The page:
It has been reported by Liang (1) that the incidence rate of cerebral venous thrombosis (CVT) during pregnancy and puerperium is 11.6 per 100,000 deliveries in developed countries (2), around 450 per 100,000 deliveries in India (3) and 202 per 100,000 deliveries in China. It has been suggested that one of the main pathophysiologic changes that lead to pregnancy-related CVT is the hypercoagulability in pregnancy and puerperium (1). Other related factors may include iron deficiency anemia, alteration of platelet function as well as serum prothrombotic and anti-thrombotic molecules levels, injury and bleeding during labor and delivery (1). Intracranial cryptococcal infection occurs mainly in immunocompromised patients, ranging from those who are infected with human immunodeficiency virus (HIV) to those who are suffering from severe immune diseases (4). It was rarely reported on pregnant women without any immunodeficiency (5). There was only one case (6) reporting that intracranial cryptococcal infection was one of the rare causes of CVT. However, occurrence of HIV-negative pregnant woman with both CVT and intracranial cryptococcal infection simultaneously has not been reported yet. Here we discuss a HIV-negative pregnant patient who was diagnosed with both diseases at the same time.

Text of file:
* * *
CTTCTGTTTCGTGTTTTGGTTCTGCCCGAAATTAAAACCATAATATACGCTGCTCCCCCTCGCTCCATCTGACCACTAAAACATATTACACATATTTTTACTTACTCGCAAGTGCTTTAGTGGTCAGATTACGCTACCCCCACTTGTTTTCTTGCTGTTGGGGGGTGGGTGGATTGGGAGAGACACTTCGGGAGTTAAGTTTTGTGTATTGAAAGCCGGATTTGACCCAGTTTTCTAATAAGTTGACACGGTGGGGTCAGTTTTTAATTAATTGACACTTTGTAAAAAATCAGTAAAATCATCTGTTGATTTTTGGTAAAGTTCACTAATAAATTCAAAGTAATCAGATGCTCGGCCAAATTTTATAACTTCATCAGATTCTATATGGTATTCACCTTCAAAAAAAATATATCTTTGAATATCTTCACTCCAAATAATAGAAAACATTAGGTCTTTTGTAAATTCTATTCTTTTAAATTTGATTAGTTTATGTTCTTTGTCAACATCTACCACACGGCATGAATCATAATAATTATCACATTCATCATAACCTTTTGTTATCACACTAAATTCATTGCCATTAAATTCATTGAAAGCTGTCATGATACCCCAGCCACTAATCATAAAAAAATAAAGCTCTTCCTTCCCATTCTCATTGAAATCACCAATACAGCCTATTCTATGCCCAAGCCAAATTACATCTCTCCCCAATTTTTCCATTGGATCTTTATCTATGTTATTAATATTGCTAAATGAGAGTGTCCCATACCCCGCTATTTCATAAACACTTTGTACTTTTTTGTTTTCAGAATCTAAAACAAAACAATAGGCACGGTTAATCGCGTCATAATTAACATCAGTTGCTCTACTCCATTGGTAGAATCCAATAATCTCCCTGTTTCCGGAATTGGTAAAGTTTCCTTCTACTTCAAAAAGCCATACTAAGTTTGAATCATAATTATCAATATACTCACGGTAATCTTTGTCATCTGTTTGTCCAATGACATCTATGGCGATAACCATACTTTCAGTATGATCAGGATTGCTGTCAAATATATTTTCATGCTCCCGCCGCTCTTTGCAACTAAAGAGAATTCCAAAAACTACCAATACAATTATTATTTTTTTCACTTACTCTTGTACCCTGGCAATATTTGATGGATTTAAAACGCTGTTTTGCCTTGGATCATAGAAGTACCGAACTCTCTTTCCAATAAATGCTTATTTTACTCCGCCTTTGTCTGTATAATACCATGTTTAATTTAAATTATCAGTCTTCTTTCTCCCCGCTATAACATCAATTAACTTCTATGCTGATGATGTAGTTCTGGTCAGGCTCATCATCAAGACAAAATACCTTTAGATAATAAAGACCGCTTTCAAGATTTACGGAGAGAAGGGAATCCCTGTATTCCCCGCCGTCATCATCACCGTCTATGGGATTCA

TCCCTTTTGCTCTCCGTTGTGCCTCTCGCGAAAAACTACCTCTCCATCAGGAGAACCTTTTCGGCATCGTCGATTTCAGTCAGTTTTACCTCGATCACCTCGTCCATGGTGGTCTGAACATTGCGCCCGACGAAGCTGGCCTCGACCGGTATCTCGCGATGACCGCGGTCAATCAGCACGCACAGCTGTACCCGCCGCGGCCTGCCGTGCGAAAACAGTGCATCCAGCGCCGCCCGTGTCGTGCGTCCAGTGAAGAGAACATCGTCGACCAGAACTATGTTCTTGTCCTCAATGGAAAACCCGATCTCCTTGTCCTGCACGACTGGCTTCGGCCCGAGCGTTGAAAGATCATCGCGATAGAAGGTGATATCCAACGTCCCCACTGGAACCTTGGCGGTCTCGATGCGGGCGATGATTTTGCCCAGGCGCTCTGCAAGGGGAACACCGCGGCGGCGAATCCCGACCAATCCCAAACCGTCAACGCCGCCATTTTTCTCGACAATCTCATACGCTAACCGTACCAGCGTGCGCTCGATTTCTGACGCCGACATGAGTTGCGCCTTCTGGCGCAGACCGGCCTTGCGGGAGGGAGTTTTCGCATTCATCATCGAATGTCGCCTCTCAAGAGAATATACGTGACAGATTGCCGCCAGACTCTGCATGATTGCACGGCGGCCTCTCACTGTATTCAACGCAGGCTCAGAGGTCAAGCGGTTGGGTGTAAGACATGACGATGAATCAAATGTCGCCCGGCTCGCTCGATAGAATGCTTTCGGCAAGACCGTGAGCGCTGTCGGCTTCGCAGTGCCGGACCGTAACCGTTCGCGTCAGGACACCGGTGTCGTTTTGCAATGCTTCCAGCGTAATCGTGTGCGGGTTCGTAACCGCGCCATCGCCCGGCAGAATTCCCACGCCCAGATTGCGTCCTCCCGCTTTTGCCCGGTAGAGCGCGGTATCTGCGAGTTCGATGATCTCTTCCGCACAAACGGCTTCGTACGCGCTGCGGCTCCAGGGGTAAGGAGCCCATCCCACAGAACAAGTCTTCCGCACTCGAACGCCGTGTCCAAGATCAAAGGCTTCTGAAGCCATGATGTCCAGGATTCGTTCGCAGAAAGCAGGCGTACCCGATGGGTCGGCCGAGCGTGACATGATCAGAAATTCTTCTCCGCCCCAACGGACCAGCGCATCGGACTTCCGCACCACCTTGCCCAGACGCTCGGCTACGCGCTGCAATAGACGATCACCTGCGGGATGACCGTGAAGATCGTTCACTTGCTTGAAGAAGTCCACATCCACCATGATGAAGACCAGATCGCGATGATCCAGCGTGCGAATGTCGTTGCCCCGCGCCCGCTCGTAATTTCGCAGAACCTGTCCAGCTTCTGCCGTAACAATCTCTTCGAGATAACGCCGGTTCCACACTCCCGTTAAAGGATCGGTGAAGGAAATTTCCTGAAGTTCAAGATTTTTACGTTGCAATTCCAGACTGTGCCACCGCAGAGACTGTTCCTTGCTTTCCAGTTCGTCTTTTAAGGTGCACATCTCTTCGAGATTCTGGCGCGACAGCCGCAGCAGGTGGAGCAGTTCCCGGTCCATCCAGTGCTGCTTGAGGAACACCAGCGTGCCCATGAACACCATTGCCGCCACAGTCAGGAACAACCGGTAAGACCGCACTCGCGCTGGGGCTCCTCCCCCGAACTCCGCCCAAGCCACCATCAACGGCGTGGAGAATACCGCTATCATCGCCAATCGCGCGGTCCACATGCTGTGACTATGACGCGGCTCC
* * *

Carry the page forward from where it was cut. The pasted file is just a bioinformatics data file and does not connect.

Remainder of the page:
A 31-year-old pregnant woman at 35.5 weeks’ gestation was admitted to our hospital because of recurrent headache, which had last for a month. It was paroxysmal headache without any symptom of limb twitching, nausea or vomiting, but accompanied with irritability. This was her second pregnancy. She was briefly healthy before except an upper respiratory infection one month before admission. She also denied any history of otitis media, rhinosinusitis, abortion, oral contraceptives or travelling to endemic area. Given the persistence of headache after symptomatic treatment, we did not exclude nervous system diseases. The patient received cranial magnetic resonance venography (MRV) after careful physical examinations and was confirmed with thrombi in bilateral transverse sinuses, superior sagittal sinus and inferior longitudinal sinus (Figure 1). MRV also indicated multiple ischemic foci in the left center of semi oval circle, bilateral basal ganglia and cerebellar hemispheres (Figure 2). Considering the risk that the fetus would face, caesarean section was performed immediately after her admission and followed by prompt transfer to our intensive care unit (ICU) for post-operative care and diagnostic evaluation. The patient was in normal temperature upon arrival of ICU without any manifestation of cranial or facial infection. Blood test showed that white blood cell count was 11.3×109/L, C-reactive protein was 5.9 mg/L and procalcitonin was 0.04 ng/mL. Serologic tests revealed CD4/CD8 ratio of 1.31, IgM of 0.65 g/L (normal, 0.40–2.3 g/L), IgA of 6.89 g/L (7.0–16.0 g/L) and IgG of 6.89 g/L (7.0–16.0 g/L). Prothrombin time was 11.0 s, activated partial thromboplastin time was 26.2 s and D-dimer was 469 ug/L. Anti-phospholipid antibody was normal. Anti-edema treatment was initiated after the surgery while intramuscular low molecular heparin was prescribed 12 hours after. Lumbar puncture that was performed six hours after the transfer to ICU revealed an intracranial pressure of more than 400 mmH2O as well as canary yellow-appeared cerebral spinal fluid (CSF). Analysis of CSF showed nucleated cell count of 628/uL, neutrophils 68%, lymphocytes 24%, monocytes 8%, glucose level of 0.93 mmol/L, protein level of 1,263 mg/dL, adenosine deaminase of 1.0 U/L, lactate deaminase of 60.8 IU/L and chloride of 123 mmol/L. India stain of CSF (Figure 3) indicated cryptococcal infection as later CSF and blood culture also indicated. However, the patient was neither related to HIV infection nor immune diseases. Anti-fungal therapy with amphotericin B (300 mg/day) and flucytosine (4,000 mg/day) were given upon diagnosis for 8 weeks. Methylprednisolone (80 mg/day) was used in parallel but gradually adjusted. And these were substituted by fluconazole (400 mg/day) after. There was no severe complication during the treatment. The symptom of headache was ameliorated gradually till its complete disappearance after 2 months. Continuous fluconazole was advised when the patient was discharged in order to achieve one-year course of the antifungal therapy. We also prolonged the treatment of the Metso (8 mg/d) according to the severity of symptom. However, 2 months after discharge, the patient self-discontinued Metso, which led to reappearance of mild headache. Following our suggestion, the patient retook Metso and had not complained any incidence of headache since then. It is the eighth month of the anti-fungal therapy and she is in good condition and keeps regular follow-ups in clinic.